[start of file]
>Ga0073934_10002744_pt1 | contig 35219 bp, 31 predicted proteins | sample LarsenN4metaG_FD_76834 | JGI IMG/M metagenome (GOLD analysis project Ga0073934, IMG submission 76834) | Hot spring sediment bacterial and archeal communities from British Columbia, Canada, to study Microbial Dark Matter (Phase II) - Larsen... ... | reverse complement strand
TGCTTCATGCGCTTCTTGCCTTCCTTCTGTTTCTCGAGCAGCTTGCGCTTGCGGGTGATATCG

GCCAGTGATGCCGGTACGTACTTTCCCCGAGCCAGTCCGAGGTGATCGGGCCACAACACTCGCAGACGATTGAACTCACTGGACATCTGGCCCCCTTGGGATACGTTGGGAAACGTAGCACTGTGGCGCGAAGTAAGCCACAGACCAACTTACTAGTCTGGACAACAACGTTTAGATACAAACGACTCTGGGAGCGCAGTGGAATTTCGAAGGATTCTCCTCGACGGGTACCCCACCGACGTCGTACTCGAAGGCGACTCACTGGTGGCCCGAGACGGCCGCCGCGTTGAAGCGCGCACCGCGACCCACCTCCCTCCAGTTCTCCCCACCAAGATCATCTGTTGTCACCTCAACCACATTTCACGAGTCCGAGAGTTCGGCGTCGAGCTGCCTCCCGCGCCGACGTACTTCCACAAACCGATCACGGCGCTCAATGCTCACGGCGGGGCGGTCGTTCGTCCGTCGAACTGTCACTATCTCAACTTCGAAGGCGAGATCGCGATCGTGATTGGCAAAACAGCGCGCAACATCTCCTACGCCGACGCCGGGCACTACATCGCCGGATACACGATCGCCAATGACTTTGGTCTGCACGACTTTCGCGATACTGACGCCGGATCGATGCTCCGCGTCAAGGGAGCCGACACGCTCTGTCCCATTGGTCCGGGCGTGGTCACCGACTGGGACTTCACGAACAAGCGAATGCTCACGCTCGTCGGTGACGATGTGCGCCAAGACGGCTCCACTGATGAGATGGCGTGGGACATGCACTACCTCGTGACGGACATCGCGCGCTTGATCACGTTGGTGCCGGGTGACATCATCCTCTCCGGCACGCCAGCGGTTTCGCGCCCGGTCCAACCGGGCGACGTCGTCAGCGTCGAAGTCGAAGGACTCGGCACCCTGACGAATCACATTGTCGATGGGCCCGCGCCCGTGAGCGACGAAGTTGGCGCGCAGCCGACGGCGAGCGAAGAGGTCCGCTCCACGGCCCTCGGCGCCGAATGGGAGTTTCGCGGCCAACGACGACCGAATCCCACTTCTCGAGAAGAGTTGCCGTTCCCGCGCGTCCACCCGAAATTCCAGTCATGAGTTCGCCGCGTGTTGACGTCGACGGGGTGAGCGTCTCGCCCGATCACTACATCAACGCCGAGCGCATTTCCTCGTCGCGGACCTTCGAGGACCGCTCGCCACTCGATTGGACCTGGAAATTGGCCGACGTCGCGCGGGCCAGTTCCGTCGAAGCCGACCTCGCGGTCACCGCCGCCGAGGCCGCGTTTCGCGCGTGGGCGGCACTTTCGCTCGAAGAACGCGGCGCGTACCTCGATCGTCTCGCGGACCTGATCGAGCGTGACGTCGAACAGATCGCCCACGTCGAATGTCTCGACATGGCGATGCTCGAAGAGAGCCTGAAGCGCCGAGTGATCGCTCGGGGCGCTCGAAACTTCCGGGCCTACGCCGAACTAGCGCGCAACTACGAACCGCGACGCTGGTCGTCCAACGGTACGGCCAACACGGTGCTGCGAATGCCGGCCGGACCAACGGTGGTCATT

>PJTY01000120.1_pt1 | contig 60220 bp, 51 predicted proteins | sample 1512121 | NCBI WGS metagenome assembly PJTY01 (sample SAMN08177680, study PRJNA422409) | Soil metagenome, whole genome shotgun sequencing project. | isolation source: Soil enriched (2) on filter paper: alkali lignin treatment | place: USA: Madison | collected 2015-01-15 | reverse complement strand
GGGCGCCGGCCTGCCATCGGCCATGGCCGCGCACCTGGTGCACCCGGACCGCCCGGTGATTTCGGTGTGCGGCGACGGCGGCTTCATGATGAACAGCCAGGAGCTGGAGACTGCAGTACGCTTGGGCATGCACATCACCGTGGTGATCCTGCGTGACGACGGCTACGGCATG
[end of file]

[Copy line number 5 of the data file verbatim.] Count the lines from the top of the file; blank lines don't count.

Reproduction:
GGGCGCCGGCCTGCCATCGGCCATGGCCGCGCACCTGGTGCACCCGGACCGCCCGGTGATTTCGGTGTGCGGCGACGGCGGCTTCATGATGAACAGCCAGGAGCTGGAGACTGCAGTACGCTTGGGCATGCACATCACCGTGGTGATCCTGCGTGACGACGGCTACGGCATG